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The Night Tourist

There is an outlet mall that feels like a ghost town on the way to Jekyll Island from Savannah,Ga.  I like to stop there because they have a Gap store and I always find jeans that fit me.  This year one of the store fronts had be taken over by a discount book retailer.  Elated by the discovery, I headed right to the hardback books for kids and young adult.  They were priced 4 for $15.  I found Odd and the Frost Giant by Neil Gaiman, a few of the Redwall books my son needed for his collection and a copy of The Night Tourist by Kathrine March.

I was pleased with my haul.  Hardbacks can be hard to find, as they quickly go out of print in favor of the more affordable paperback versions.  The Night Tourist is a book I have been longing to add to my own collection.  Jack Perdu, the book's protagonist, is an exaggerated caricature of my son--smart, introverted and usually found with his nose in a book.  While reading a book, Metamorphoses in Latin, in the middle of a cross walk, Jack is struck by a car.  It is a nearly fatal accident.  His father sends him to a doctor in New York City to be examined.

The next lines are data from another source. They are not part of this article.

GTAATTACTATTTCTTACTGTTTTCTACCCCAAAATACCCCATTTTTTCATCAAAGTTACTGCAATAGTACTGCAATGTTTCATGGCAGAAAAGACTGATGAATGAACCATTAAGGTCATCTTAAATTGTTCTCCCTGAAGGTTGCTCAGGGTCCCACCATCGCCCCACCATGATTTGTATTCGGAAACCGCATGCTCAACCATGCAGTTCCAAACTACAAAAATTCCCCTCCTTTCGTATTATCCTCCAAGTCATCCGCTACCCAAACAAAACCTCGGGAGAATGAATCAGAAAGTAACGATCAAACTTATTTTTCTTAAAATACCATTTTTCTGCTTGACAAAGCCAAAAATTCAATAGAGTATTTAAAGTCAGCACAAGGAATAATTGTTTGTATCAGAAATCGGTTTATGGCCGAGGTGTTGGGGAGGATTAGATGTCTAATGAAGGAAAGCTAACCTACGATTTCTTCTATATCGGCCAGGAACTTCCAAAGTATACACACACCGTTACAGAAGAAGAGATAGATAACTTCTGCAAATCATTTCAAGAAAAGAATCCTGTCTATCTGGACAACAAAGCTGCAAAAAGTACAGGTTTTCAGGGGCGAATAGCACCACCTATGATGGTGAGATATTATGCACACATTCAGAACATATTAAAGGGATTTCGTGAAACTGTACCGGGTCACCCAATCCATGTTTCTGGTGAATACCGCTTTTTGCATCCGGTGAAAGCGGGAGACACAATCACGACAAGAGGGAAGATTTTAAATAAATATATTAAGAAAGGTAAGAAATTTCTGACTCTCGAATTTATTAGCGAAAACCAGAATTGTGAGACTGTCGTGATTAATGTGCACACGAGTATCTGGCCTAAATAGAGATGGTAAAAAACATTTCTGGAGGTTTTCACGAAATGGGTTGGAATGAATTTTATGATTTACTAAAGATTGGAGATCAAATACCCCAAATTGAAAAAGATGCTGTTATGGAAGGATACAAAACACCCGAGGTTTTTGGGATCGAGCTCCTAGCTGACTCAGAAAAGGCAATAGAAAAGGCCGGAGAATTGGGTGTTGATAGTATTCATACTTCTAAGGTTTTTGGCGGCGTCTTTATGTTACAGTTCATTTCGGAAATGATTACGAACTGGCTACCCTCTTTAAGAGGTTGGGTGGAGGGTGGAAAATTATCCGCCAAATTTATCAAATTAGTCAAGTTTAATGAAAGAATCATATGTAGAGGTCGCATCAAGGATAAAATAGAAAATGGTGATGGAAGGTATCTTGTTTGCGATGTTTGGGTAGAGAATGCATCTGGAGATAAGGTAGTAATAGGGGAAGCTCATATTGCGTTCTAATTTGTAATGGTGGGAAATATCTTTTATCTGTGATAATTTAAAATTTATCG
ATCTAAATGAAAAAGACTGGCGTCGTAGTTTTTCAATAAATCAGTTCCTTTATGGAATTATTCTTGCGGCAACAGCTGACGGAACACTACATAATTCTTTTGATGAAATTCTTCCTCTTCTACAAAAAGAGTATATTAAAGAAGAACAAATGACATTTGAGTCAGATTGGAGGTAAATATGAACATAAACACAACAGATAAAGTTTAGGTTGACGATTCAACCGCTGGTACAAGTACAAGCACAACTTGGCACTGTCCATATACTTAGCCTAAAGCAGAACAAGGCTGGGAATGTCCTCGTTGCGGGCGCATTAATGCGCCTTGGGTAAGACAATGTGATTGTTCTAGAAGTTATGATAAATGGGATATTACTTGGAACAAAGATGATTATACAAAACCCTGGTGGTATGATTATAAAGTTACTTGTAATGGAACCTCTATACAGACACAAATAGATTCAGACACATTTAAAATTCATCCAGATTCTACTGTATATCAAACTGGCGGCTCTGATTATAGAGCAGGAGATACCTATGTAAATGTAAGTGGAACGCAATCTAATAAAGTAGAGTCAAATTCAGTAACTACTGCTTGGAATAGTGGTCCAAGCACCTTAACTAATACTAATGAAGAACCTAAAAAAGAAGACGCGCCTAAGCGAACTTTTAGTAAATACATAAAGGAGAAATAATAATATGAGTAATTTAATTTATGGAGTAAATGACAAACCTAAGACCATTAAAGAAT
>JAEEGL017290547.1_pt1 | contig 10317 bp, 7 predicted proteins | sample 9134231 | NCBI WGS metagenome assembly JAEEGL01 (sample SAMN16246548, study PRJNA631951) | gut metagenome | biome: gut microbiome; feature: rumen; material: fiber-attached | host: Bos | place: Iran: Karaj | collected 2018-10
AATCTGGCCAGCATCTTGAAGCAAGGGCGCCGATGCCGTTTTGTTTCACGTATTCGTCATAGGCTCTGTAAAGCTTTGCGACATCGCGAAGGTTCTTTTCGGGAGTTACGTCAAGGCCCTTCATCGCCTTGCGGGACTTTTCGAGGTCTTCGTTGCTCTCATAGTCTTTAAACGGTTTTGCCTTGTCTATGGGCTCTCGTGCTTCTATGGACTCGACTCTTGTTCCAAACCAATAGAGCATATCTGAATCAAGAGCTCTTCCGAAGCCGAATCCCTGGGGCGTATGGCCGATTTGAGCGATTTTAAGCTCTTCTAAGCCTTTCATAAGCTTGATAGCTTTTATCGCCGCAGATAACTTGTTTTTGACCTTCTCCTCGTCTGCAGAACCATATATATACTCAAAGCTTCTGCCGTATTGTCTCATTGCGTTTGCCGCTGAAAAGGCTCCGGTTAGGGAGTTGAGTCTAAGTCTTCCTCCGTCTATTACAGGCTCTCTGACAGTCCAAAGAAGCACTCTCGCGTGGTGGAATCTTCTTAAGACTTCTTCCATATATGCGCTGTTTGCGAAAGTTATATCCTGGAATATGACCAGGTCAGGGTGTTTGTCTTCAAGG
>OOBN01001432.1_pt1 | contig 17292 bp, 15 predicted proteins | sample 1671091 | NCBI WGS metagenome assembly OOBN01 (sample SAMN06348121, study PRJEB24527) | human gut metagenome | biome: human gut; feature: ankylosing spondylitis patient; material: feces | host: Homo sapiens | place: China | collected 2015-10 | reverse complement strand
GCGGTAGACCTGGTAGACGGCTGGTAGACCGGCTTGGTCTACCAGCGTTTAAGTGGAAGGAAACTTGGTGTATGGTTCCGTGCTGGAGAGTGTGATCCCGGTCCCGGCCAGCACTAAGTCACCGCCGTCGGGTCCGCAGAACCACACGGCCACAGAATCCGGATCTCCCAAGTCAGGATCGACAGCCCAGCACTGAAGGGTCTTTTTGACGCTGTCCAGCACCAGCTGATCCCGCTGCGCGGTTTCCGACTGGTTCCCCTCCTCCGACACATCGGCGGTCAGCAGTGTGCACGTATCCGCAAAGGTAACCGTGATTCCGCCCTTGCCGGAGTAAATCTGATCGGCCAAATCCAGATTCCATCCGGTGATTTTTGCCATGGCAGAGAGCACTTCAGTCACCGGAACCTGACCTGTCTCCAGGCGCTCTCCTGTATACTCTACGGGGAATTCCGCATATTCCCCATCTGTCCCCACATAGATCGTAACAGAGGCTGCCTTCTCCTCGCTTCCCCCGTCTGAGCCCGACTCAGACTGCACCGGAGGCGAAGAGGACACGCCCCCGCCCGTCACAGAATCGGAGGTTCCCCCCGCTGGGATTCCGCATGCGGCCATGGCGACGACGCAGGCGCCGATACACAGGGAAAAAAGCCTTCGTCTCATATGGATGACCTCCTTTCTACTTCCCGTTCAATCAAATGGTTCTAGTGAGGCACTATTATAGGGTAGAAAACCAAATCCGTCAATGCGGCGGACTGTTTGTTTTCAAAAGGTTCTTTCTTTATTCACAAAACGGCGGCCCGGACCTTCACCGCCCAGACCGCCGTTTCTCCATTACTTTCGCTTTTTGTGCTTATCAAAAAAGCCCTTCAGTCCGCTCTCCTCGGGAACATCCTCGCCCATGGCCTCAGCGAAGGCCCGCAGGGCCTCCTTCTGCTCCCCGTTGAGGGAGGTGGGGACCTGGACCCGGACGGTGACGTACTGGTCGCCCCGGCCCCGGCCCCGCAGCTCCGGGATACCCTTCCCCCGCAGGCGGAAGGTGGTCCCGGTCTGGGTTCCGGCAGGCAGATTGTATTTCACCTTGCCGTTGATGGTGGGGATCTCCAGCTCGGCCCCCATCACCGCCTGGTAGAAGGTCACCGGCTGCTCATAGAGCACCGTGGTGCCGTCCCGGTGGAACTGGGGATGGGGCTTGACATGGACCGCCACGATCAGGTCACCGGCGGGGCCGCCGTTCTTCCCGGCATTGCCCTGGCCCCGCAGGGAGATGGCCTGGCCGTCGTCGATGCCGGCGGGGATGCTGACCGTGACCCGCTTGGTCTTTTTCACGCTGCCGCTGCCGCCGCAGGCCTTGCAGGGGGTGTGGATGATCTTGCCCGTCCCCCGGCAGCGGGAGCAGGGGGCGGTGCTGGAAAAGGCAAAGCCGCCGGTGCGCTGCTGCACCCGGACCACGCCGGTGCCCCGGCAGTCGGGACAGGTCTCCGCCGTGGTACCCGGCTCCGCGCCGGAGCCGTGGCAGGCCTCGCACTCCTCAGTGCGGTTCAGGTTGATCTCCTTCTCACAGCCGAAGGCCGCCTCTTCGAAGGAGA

This trip sets off a series of events that are exciting and mysterious.  He makes an unexpected acquaintance at Grand Central station and with her explores parts of New York City he never imagined existed.  After meeting Euri, who is a ghost, Jack is convinced he can locate his dead mother and be reunited.  If you or your reader find this book as interesting as I did, you may want to try the sequel, The Twilight Prisoner.

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